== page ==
Pacifism and separation are intertwined very closely when looking at the beliefs of the early Anabaptists. They believed that the state was necessary only to maintain order within society; it should not have any authority in religious matters. They refused to be involved with the government because anything outside the community of believers was considered worldly. The state is a part of the kingdom of Satan and they are a part of the kingdom of God.

It is hard to separate these two ideas from each other because they are so related, not only in the days of the early Anabaptists, but also in today’s society. Pacifism and separatism are two characteristics that I believe are very influential in being a Mennonite in 1999. The understandings that the Anabaptists had of these two issues are different from my understandings, mainly because they have changed. The Anabaptists and Mennonites in the 16th Century believed pacifism was a way to resist the state. They also believed that separation meant total isolation from the state and its “evil” influences.

Using pacifism to resist the state from gaining control changed to resisting any form of violence and warfare that could hurt all of humankind. I believe that pacifism means to refrain from committing any harm or violent act to another person, especially in warfare. Using violence as a means to come to an end result does not justify it. If we are to come to a solution for the world’s many problems, we are never going to do it through warfare. In order to have a peaceful outcome, we must have a peaceful approach. Even though pacifism may not have meant this to the early Anabaptists, this is what I think it represents to the Mennonites today.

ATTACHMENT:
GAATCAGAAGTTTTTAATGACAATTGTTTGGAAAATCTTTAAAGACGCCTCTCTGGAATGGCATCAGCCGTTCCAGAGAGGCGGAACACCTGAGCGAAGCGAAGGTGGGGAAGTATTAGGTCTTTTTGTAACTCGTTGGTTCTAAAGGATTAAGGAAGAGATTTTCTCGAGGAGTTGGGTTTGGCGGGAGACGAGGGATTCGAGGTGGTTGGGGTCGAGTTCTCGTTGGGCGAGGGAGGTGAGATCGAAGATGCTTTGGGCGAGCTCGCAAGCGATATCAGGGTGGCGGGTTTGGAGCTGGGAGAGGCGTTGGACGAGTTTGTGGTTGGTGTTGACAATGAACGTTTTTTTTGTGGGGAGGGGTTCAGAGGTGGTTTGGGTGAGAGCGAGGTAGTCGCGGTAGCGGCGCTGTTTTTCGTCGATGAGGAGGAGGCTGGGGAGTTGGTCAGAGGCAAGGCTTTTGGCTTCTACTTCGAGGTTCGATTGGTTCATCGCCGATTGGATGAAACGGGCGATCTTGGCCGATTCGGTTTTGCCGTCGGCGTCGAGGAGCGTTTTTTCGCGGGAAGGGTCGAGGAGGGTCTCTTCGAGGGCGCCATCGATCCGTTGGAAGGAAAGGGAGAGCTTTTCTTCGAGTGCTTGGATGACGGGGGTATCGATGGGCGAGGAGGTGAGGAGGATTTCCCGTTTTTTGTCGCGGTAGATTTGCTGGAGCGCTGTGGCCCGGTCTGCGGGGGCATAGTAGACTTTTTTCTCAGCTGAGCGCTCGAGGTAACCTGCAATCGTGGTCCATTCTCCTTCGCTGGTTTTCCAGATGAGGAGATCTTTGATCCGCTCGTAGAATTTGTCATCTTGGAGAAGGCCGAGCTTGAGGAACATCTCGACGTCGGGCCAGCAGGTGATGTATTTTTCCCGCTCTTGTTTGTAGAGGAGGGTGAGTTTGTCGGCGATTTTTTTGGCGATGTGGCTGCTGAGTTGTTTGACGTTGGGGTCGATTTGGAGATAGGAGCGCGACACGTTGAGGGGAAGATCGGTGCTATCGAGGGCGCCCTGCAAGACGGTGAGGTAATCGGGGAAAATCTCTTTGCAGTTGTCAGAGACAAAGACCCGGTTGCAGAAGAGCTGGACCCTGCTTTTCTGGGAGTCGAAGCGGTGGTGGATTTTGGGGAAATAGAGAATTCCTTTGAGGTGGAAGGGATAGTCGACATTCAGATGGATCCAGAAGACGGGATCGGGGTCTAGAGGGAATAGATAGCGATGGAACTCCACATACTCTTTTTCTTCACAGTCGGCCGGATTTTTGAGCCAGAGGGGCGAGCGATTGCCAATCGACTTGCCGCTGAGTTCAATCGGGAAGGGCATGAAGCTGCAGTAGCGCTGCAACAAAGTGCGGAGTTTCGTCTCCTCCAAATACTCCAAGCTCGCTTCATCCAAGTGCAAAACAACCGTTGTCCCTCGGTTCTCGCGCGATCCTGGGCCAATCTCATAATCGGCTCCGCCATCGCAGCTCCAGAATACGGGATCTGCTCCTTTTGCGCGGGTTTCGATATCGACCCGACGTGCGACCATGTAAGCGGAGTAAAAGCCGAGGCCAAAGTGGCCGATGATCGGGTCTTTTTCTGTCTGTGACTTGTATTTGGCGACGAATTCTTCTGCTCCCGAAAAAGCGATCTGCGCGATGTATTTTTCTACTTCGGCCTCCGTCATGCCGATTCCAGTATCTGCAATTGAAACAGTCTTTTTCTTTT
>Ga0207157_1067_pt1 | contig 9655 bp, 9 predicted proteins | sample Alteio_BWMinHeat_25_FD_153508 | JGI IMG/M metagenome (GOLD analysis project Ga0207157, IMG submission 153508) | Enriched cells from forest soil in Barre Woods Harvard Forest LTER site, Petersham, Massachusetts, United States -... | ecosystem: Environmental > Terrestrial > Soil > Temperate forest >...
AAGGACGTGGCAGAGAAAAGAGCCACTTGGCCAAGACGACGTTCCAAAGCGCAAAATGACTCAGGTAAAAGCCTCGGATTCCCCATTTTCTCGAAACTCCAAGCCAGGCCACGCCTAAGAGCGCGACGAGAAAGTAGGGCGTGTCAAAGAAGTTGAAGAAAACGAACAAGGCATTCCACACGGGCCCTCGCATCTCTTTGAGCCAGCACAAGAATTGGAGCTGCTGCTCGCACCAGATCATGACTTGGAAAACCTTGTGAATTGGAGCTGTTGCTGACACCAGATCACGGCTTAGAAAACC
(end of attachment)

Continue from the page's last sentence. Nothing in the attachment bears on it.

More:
Separatism has also changed throughout the centuries. I agree with separatism, but not in the sense of the two-world theology. The early Anabaptists believed that if they stay apart from the world, they will gain eternal life because they are a part of the godly world. I believe that we should be involved in the world and government. As a Mennonite in the 20th Century, my idea of separatism means to live by example. The unique qualities of being a Mennonite, such as adult baptism and pacifism, set us apart which gives us a distinctive quality. We should use this distinction to witness to the world. Jesus always mingled with the “sinners” because he wanted to teach them about Christ. If we are supposed to follow the teachings of Jesus, then we should also involve ourselves with the things of the world so we can witness to people. Separation, to me, means living by the example of Christ and thus being set apart because of my beliefs.

There are many changes that have occurred since the early Anabaptists broke away from the state church. Yes, we still have that traditional sense of community that can be represented by our potlucks with mouth-watering dishes, sanctuaries filled with the reverent sounds of harmony, and committees to organize more committees, but these are just the superficial ideals of what we really are. We are a culture whose beliefs are based on the teachings of Christ. We are very distinctive because of our faith that sets us apart from the rest of the world. The ideas of baptism, pacifism, and separation, to the early Anabaptists, have some significant differences to Mennonitism today. I believe these differences have helped Mennonites to evolve into Christians who form stronger relationships with God and each other.

This essay was completed for an Anabaptist/Mennonite History class at Goshen College in April 1999.